How A Raisin Can Kickstart Compassion for People with Diabetes (and Without)!

Amylia Grace Yeaman Health Guide
  • Diabetes isn’t everything.

     

    It isn’t my life. It’s a part of it.

     

    It isn’t my nemesis. Though it sometimes feels like it.

     

    I don’t spend my days fixated on my diabetes.

     

    Though diabetes demands much more time, energy, and money than I care to admit to the casual observer.

     

    Which doesn’t mean diabetes doesn’t affect my life (and the lives of those who love and support me).

     

    It does.

     

    Every. Single. Day.

     

    Physiologically and emotionally, it’s always there. There is no vacation from diabetes. No day off. Diabetes is often the one constant in my life.

     

    Sometimes in the background, secretly affecting me. Sometimes all up my grill.

     

    Sometimes the erroneous assumptions and labels the world puts on diabetics make things much worse than they might otherwise be for those of us living life with diabetes. Assumptions and misinformation abound, whether the diabetic is living with Type 1, Type 2, gestational, or LADA. They’re all different beasts battling the same demon. So to speak anyway.

     

    The accusations and assumptions politicians, my fellow Americans, and the general public make based soley off the fact I have diabetes have been hitting me hard these days.

     

    Maybe because we're in a recession.

     

    Maybe because it's an election year. 

     

    Maybe it's because I'm feeling vulnerable.

     

    The fact my A1C is under 7 and the best it's ever been is not what the world sees or cares about. They notice the extra ten pounds I'm carrying. The insulin pump sticking out from my pocket. And they're off. 

     

    Labeling diabetics as fat and lazy drains on the American economy.

     

    Often assuming diabetics brought the disease on themselves. Insurance? Pay for it yourself and stop inflating the premiums and copays by getting diabetes and not taking care of yourselves.

     

    There seems to be this underlying assumption that we “deserve it.” That diabetics are all sedentary, unhealthy and overweight and could "cure their diabetes" if they just stopped eating donuts.

     

    I remind these folks that sometimes people live up (or down) to the labels society puts on them. Sometimes we label ourselves with harsh words, too.

     

    Still, most days I wouldn’t wish diabetes on my worst enemies. Though I have my moments.

     

    Moments I wish the world better understood what life with diabetes was like.

     

    Moments I wish for understanding and empathy almost as much as a cure.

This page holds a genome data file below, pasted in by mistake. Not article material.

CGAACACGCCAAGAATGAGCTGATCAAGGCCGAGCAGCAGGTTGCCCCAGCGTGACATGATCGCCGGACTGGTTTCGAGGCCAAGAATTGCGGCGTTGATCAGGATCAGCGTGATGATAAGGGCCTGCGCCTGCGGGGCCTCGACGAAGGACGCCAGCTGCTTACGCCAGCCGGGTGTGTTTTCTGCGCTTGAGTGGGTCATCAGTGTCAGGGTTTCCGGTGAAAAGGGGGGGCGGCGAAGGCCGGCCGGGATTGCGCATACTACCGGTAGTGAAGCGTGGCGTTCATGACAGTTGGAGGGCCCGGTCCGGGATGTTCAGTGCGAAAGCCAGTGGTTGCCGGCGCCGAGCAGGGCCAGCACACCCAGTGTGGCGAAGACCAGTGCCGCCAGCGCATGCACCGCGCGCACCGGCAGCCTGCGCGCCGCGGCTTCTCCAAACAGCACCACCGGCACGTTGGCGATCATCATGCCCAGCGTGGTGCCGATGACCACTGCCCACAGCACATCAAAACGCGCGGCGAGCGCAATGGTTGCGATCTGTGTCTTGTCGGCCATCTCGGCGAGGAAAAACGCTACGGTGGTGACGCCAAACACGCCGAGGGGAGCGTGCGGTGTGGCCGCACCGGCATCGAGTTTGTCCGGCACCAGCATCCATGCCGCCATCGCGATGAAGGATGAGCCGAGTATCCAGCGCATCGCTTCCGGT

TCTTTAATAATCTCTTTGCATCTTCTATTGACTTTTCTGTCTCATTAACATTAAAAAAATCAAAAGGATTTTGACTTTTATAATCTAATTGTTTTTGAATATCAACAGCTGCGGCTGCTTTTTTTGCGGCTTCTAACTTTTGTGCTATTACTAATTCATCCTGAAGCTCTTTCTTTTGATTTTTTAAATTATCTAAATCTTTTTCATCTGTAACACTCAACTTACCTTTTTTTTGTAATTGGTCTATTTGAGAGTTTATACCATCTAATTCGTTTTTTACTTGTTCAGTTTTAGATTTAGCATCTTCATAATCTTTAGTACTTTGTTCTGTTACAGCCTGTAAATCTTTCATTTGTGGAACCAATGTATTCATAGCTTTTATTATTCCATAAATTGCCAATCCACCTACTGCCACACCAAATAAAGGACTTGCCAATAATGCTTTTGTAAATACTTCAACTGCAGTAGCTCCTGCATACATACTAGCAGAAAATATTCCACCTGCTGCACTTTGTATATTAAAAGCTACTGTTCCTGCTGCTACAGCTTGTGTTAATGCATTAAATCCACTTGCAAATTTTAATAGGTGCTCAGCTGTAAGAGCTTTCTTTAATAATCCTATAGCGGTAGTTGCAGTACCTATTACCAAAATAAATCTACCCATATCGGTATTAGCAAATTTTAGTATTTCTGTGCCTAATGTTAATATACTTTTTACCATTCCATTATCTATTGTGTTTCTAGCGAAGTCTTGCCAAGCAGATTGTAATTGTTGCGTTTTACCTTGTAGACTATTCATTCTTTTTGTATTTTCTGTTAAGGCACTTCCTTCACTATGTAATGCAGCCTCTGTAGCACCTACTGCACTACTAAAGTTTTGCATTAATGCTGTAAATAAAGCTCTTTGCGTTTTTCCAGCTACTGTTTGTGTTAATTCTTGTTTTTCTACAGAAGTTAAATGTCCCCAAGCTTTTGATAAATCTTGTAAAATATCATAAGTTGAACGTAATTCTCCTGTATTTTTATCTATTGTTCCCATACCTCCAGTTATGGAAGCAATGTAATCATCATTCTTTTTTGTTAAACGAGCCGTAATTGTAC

Like when I’m snappy and cranky with a numb tongue and the sweats from a bloodsugar of 36 mg/dl. 

     

    Or when I’ve spent the entire morning chasing down a bloodsugar of 400 to no avail and am spent.

     

    These are often the moments I'm at my most unloveable. And most fragile.

     

    It's a tough place to be in for me and for those who love me (though they may not always love my behavior and choices).

     

    In moments like these I channel my inner Lorraine Hansberry and recall my favorite scene from her play, A Raisin in the Sun. If you're upset and angry at someone (it could be yourself) and need to kickstart the flow of compassion and empathy from your veins, let "Mama" from "A Raisin in the Sun" help you. 

     

    Allow me to set the scene:

     

    Mama, despite the loss of money, expresses the pride in the moral fiber of her children. With no limit for her contempt for her brother Walter, sister Beneatha lashes out at him with a barrage of despicable names.

     

    When she takes a breath in the midst of her tirade, Mama interrupts her and says, "I thought I taught you to love him!"


    Beneatha answers, "Love him? There is nothing left to love!"

    Mama responds, "There's always something left to love. And if you ain't learned that, you ain't learned nuthin'!"

    She goes on, "Have you cried for that boy today? I don't mean for yourself and the family 'cause we lost the money. I mean for him; what he been through and what it done to him."

    And the zinger, "Child, when do you think is the time to love somebody the most; when they done good and made things easy for everybody? Well then, you ain't through learning--cuz' that ain't the time at all! It's when he's at his lowest and can't believe in hisself 'cause the world done whipped him so. When you starts measuring somebody, measure him right, child, measure him right. Make sure you done taken into account what hills and valleys he come through before he got to wherever he is."

     

    Like Beneatha, we all need a stark reminder now and then that we don't always have the full story.

     

    Next time the temptation strikes to assume you know more than you possibly could about why someone is the way they are or why they have a certain disease, remember that in most cases you can't possibly know precisely why someone is diagnosed with Type 1 diabetes or other chronic conditions like Crohn's disease or fibromyalgia because doctors and researchers are still trying to figure it all out. We know some things, but we don't have the full picture.

     

    If compelled to measure another individual, better error on the side of compassion and benefit-of-the-doubt than to entangle oneself in the snares of assumptions and accusations. The world needs more love and compassion. Now more than ever before.
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Published On: August 22, 2012